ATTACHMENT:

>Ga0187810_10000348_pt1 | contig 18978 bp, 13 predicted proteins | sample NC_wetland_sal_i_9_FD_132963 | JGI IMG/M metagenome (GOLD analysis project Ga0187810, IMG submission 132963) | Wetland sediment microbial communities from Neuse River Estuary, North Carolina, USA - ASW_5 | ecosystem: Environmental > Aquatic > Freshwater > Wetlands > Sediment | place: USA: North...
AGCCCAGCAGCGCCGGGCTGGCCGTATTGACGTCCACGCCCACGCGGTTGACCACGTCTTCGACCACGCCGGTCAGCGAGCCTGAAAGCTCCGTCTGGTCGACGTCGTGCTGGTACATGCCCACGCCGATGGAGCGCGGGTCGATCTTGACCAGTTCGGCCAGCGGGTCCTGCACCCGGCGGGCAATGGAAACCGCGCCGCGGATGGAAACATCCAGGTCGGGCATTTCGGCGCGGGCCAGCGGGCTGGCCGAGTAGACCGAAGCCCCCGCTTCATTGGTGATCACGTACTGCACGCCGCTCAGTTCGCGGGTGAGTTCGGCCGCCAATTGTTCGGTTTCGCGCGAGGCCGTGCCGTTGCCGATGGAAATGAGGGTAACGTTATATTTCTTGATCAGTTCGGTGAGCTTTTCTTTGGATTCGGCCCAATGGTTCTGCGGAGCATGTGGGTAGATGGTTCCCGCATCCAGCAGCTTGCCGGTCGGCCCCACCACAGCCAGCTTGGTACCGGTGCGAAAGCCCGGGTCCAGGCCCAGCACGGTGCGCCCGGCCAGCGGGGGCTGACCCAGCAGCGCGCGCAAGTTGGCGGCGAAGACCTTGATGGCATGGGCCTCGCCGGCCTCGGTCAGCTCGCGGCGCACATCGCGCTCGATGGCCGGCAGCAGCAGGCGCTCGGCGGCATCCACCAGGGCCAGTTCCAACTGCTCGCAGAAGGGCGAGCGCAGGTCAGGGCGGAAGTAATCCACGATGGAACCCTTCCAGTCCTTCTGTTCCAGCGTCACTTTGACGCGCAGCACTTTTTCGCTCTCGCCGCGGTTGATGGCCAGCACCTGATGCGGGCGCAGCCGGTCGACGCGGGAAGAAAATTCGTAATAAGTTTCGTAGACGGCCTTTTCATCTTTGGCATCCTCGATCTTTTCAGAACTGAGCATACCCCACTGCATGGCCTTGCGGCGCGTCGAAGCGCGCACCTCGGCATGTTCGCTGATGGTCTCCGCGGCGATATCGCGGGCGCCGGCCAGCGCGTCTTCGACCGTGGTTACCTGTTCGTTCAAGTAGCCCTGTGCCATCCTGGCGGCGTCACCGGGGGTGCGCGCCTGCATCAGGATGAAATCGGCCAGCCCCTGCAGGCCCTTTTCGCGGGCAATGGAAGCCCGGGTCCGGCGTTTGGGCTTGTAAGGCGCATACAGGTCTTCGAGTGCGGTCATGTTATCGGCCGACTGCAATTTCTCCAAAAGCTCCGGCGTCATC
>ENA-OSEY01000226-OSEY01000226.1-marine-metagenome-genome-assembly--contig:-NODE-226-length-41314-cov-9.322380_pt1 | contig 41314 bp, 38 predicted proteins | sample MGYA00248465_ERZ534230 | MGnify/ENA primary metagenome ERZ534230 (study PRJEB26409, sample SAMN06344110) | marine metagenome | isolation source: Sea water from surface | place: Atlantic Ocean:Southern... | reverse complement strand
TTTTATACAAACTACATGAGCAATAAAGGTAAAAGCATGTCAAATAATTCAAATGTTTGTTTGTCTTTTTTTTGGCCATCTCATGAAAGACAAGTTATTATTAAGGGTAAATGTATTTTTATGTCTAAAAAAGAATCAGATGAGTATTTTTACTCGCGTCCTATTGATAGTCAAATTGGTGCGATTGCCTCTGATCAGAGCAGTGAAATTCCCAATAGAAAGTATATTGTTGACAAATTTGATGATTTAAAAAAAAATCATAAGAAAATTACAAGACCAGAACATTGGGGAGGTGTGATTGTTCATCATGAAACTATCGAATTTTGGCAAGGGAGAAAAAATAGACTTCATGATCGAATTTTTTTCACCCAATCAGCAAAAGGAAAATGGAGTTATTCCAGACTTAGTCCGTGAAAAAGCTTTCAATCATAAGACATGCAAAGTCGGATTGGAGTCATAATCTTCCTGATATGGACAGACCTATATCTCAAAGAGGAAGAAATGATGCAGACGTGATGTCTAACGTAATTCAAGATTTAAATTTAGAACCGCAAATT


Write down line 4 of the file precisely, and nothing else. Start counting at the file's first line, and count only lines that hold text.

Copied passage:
TTTTATACAAACTACATGAGCAATAAAGGTAAAAGCATGTCAAATAATTCAAATGTTTGTTTGTCTTTTTTTTGGCCATCTCATGAAAGACAAGTTATTATTAAGGGTAAATGTATTTTTATGTCTAAAAAAGAATCAGATGAGTATTTTTACTCGCGTCCTATTGATAGTCAAATTGGTGCGATTGCCTCTGATCAGAGCAGTGAAATTCCCAATAGAAAGTATATTGTTGACAAATTTGATGATTTAAAAAAAAATCATAAGAAAATTACAAGACCAGAACATTGGGGAGGTGTGATTGTTCATCATGAAACTATCGAATTTTGGCAAGGGAGAAAAAATAGACTTCATGATCGAATTTTTTTCACCCAATCAGCAAAAGGAAAATGGAGTTATTCCAGACTTAGTCCGTGAAAAAGCTTTCAATCATAAGACATGCAAAGTCGGATTGGAGTCATAATCTTCCTGATATGGACAGACCTATATCTCAAAGAGGAAGAAATGATGCAGACGTGATGTCTAACGTAATTCAAGATTTAAATTTAGAACCGCAAATT